"Some cable networks are afraid to mention their Web site on-air because they think it may negatively impact their ratings," says Walrath. "But if the Internet is going to be a competitive threat to traditional business, we want to be the ones to compete with ourselves."
As one of the earliest cable-network spin-offs to embrace the Internet, Weather.com secured one of the most coveted and ideal URLs in cyberspace. Weather.com's URL is intuitive, even for the most clueless Internet browsers. It gives Weather.com a leadership position, says Walrath.
Weather.com also exchanges content for traffic via a 500,000-plus affiliate program that boomerangs users back to its portal. This includes full-fledged partnerships with Netscape, AOL, Yahoo, ABC, USAir, SwissAir and the New York Daily News among others. Walrath says airline, health and gardening portals are natural partners for Weather.com because weather has an impact on all of them.
Cambridge, Mass.-based Forrester Research analyst Dan O'Brien says Weather. com is capitalizing on a subject everyone cares about and is effectively leveraging its Weather Channel franchise on the Internet. The analyst says he's "amazed" that there is enough interest to sustain a 24-hour weather network.
"Weather.com has done a good job of distributing through affiliate links with weather buttons everywhere," says O'Brien. "Within a few seconds, anyone who has a homemade site can add this weather button to their site. Weather.com's [500,000-plus affiliates] is on the level of Amazon.com."
Weather.com's demographic is about 60% male and highly educated. Approximately 75% of its users have a four-year college degree. Fifty percent of its users are professional managers, which is a slightly higher percentage than the Weather Channel audience. Mostly, Weather.com is viewed from the workplace.
Utilities such as a photo gallery, "Photo of the Week" contest, message boards and online chats are popular features on Weather.com. The photo gallery alone gets 10 million page hits per month. Then there are the die-hard weather enthusiasts who obsess over weather as a science. For example, one scheduled chat with on-air Weather Channel meteorologist Kristina Abernathy drew 800 weather fanatics, a stunning figure for a non-Britney Spears chat.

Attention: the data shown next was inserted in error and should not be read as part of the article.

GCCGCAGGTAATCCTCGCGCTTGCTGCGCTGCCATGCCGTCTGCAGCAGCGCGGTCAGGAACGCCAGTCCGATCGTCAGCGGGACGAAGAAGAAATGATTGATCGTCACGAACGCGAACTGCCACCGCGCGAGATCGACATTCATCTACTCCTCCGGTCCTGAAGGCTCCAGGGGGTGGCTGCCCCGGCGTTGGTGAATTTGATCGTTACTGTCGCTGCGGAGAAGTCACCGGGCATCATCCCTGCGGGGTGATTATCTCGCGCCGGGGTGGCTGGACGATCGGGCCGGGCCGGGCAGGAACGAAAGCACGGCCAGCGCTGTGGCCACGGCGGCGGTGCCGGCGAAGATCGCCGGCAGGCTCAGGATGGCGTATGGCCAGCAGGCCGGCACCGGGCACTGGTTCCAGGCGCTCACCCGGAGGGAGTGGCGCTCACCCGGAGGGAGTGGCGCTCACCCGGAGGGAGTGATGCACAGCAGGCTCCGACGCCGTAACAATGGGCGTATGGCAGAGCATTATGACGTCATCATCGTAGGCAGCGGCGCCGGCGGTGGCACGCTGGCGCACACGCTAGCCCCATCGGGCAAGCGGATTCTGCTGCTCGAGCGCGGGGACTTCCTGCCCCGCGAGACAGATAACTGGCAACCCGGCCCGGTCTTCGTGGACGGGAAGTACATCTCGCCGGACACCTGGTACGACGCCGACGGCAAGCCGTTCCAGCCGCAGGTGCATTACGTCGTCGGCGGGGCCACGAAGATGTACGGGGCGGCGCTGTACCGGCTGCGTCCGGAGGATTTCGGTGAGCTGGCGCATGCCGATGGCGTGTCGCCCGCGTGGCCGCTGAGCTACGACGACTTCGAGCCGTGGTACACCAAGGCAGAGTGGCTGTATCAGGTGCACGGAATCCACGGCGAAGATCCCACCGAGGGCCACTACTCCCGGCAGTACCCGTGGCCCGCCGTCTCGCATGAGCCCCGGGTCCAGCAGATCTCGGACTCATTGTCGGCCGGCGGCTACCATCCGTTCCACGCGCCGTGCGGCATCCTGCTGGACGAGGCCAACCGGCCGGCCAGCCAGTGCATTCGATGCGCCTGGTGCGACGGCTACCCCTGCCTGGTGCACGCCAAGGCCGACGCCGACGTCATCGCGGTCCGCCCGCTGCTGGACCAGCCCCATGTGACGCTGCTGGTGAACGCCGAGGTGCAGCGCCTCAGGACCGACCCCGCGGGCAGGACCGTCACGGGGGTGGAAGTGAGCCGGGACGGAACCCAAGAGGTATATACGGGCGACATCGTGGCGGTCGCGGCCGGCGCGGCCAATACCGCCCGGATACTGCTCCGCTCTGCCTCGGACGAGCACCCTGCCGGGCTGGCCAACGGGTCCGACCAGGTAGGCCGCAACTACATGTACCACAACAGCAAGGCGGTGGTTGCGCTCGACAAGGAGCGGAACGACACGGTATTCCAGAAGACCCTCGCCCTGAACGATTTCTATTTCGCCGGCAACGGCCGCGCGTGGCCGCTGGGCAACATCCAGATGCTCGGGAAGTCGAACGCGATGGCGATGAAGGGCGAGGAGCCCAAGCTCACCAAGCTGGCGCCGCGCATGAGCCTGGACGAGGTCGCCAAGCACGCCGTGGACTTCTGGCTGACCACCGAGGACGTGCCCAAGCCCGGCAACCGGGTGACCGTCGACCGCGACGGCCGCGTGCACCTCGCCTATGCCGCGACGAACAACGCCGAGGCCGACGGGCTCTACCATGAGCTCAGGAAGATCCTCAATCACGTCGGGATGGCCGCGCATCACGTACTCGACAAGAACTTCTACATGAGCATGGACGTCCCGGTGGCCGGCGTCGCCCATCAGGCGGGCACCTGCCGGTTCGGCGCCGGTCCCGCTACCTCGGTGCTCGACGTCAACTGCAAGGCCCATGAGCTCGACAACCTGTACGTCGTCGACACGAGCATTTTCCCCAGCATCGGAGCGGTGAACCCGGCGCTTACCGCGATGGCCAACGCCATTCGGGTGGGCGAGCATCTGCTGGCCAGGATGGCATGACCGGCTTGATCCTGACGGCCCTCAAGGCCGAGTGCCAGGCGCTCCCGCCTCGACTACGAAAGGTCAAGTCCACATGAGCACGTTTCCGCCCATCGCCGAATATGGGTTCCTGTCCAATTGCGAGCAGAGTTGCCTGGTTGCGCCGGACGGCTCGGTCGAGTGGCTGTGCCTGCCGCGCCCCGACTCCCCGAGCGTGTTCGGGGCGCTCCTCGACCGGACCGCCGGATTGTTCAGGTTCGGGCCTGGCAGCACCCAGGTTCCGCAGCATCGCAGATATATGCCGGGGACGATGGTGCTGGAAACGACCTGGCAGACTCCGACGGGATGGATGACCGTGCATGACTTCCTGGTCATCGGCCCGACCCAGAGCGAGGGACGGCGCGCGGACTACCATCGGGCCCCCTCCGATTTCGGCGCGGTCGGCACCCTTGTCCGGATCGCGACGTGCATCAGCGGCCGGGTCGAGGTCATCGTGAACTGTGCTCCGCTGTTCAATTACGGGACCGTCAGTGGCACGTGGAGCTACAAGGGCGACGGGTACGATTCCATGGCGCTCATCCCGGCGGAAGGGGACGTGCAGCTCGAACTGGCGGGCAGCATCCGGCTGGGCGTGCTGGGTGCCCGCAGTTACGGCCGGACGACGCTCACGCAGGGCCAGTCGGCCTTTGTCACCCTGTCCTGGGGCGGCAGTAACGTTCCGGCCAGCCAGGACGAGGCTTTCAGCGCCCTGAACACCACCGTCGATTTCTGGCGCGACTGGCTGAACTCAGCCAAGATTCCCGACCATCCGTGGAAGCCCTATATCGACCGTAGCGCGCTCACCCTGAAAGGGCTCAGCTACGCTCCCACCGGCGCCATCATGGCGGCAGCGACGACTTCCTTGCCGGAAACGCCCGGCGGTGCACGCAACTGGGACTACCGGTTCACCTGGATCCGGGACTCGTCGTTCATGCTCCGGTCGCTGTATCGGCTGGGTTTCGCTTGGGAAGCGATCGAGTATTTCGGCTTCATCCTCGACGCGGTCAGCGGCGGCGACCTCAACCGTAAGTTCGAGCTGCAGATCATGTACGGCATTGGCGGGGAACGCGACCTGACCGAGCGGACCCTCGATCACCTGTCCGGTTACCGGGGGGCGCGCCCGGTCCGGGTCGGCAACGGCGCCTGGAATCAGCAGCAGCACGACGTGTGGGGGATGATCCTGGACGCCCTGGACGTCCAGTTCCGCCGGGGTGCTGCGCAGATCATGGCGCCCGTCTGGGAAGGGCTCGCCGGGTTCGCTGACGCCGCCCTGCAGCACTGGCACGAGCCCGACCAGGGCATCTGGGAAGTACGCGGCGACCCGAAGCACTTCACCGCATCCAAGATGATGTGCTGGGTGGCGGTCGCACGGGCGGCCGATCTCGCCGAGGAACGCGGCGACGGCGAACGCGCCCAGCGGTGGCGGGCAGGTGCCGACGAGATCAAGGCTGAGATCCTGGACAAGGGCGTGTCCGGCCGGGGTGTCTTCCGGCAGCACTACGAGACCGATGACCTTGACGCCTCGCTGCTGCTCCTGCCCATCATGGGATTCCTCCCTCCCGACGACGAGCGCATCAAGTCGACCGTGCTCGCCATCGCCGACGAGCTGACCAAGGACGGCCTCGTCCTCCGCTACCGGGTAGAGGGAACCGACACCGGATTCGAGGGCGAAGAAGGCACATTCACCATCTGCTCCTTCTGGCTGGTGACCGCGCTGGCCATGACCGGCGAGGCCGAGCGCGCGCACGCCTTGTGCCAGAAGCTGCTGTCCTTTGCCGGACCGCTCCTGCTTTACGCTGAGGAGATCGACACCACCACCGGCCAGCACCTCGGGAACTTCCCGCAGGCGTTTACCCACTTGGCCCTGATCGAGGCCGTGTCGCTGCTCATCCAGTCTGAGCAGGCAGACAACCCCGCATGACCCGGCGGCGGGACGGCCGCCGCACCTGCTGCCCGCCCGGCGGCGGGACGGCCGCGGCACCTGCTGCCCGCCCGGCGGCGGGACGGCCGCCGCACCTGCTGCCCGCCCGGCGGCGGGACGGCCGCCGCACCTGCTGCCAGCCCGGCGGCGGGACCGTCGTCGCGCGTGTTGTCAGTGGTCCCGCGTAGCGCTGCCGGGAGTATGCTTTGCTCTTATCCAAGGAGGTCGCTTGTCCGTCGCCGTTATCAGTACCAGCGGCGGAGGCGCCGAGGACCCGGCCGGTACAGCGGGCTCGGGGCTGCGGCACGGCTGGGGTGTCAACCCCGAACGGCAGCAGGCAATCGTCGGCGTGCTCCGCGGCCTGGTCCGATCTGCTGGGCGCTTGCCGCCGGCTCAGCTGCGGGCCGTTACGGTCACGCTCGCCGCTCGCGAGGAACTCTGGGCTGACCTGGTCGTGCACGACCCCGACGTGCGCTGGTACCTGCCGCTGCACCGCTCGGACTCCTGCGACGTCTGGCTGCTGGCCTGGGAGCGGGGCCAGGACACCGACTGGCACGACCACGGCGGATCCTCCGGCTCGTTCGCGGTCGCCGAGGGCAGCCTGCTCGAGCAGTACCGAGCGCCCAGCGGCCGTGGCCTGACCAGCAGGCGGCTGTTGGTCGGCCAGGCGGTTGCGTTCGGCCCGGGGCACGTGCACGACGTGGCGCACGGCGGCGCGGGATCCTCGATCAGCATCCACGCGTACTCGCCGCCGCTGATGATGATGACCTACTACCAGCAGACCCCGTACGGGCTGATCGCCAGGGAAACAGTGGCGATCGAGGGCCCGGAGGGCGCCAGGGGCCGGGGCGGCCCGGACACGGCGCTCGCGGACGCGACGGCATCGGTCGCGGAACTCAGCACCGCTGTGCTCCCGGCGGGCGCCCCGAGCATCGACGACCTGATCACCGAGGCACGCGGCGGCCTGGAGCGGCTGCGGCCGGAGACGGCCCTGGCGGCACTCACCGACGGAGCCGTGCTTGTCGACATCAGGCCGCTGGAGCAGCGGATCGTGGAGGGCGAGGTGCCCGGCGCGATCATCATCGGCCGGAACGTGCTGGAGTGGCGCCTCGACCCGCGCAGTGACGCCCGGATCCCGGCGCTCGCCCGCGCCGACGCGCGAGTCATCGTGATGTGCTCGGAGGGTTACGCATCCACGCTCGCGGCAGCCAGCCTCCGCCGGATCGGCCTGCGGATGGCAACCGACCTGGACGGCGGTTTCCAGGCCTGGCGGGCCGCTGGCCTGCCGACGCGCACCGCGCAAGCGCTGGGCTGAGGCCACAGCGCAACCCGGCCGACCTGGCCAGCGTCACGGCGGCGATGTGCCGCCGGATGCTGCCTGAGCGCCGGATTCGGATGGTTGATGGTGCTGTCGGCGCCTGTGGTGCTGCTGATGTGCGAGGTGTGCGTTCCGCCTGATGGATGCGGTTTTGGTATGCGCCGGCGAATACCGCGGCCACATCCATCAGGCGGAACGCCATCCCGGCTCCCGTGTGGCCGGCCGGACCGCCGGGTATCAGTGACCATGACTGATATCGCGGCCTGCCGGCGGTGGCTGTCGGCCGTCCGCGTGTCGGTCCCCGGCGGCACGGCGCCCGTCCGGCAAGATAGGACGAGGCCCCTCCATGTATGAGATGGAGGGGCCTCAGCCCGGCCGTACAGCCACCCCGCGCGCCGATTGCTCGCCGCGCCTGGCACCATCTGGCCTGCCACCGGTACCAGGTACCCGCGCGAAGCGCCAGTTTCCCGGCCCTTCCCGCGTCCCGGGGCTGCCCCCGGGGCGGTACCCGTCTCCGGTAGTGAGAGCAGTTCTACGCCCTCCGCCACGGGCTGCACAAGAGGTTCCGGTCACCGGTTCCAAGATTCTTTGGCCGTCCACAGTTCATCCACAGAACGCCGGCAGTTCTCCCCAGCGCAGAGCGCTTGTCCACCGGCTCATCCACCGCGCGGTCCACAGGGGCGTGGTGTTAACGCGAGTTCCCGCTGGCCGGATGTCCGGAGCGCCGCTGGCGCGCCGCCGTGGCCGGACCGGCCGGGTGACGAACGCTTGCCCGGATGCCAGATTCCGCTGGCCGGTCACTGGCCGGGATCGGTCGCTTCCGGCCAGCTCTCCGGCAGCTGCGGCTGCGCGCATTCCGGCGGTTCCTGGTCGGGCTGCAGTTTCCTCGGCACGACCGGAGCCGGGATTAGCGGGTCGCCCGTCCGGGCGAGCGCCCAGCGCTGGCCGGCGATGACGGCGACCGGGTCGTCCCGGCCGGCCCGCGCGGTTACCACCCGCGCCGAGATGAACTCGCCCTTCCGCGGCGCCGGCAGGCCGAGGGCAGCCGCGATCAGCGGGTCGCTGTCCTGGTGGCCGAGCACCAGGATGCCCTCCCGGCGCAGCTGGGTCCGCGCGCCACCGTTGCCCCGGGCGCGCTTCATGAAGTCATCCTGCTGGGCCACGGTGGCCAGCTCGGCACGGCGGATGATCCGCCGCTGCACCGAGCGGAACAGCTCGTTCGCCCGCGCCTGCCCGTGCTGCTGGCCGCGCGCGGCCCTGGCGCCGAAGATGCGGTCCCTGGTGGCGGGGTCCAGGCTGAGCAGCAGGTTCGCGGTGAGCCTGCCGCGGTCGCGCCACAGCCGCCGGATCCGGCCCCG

Atmospheres, a recently launched Weather Channel news magazine about weather phenomena, has already drawn heavy traffic since being incorporated into Weather.com site, according to Walrath. That aside, volatile weather months August, September, December and January are Weather.com's peak periods, often catapulting it into the Internet's overall top 10.
Originally, Weather.com was simple maps and forecasts, says Walrath. After a 1998 user survey, Weather.com repackaged content around people's lifestyles, with constantly updated local forecasts for 1,700 cities worldwide using local and regional radar. This includes the Weather Channel's Weather Star technology, which transmits thousands of real-time relays of customized weather forecasts simultaneously.
Weather.com has ventured into portable wireless platforms with the help of program partners Sprint, AT&T and Verizon. Now weather forecasts can be automatically sent to Weather.com users via cellular phones, pagers and palm technology as well as e-mail.
Weather.com is relaunching its site in October with a new navigation scheme, more planning and calendar functions for users, and better-quality maps and graphics. More international expansion is also on the way. Not content to rest on its laurels, Weather.com is poised to remain in the eye of this weather storm.